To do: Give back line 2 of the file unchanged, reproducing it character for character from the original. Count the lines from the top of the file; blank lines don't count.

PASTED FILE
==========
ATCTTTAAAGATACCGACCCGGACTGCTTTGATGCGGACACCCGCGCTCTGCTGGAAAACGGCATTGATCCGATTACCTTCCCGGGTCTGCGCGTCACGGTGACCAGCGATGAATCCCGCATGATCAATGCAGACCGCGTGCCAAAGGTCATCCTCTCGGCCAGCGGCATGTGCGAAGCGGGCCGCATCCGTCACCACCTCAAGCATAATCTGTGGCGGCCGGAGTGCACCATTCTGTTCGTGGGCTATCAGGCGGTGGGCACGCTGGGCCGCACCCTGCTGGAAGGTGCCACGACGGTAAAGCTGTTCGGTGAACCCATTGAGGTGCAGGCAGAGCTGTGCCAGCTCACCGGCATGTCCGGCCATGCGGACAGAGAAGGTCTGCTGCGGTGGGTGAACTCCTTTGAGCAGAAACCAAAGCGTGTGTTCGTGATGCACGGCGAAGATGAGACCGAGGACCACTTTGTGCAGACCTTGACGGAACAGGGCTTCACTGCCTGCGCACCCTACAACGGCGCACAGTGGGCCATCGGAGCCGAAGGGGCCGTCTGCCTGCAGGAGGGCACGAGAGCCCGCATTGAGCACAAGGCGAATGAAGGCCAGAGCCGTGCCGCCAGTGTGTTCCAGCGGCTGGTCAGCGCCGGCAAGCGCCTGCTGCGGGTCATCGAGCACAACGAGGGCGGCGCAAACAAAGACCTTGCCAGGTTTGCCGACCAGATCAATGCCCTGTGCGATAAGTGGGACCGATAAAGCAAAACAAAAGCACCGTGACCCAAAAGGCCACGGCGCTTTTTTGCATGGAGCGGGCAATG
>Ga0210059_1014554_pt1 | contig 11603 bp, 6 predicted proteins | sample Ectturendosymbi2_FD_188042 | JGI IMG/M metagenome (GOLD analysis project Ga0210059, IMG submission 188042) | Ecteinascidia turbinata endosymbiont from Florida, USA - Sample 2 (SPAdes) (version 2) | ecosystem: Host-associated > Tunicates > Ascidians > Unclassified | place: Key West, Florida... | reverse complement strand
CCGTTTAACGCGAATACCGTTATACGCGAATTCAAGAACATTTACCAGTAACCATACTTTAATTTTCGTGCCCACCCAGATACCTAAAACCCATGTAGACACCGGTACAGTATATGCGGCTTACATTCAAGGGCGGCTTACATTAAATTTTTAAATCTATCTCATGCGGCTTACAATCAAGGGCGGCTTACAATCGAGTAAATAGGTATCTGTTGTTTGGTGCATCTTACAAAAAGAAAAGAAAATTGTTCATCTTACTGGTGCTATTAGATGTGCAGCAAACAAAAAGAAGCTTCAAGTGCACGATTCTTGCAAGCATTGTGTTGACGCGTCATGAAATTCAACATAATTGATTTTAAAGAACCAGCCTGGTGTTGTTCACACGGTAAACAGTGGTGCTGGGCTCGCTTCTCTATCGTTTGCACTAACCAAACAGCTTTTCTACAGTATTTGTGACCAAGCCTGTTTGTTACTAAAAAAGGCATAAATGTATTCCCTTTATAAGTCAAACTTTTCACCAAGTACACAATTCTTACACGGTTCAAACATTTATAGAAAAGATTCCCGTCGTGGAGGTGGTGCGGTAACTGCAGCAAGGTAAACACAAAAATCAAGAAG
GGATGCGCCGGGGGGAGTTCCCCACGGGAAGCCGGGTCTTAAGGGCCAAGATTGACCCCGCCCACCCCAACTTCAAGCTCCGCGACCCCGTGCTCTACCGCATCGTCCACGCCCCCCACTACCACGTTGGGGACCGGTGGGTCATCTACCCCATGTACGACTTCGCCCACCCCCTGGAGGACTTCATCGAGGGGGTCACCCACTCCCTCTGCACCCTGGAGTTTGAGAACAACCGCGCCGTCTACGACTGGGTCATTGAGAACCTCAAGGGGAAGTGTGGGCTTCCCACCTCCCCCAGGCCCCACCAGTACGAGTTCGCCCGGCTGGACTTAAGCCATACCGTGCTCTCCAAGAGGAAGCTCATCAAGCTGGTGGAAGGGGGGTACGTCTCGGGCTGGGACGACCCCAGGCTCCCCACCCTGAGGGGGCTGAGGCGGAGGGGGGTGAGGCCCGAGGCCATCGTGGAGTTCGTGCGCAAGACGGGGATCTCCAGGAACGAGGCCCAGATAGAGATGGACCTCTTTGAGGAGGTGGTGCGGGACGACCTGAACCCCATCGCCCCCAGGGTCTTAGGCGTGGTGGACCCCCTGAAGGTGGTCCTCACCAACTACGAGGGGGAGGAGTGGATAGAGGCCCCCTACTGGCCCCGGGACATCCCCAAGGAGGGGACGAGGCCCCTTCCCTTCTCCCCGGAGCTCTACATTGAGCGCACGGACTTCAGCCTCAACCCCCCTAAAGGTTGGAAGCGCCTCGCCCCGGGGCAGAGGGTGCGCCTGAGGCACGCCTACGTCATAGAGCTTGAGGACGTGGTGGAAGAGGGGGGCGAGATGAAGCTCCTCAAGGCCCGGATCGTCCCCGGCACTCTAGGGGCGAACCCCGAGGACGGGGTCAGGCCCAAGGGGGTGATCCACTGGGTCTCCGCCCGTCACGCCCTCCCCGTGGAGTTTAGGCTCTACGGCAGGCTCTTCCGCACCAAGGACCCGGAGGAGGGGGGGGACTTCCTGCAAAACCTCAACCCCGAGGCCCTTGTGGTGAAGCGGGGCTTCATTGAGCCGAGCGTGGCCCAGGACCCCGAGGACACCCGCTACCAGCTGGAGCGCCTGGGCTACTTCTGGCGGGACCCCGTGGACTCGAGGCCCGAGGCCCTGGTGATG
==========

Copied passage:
>Ga0210059_1014554_pt1 | contig 11603 bp, 6 predicted proteins | sample Ectturendosymbi2_FD_188042 | JGI IMG/M metagenome (GOLD analysis project Ga0210059, IMG submission 188042) | Ecteinascidia turbinata endosymbiont from Florida, USA - Sample 2 (SPAdes) (version 2) | ecosystem: Host-associated > Tunicates > Ascidians > Unclassified | place: Key West, Florida... | reverse complement strand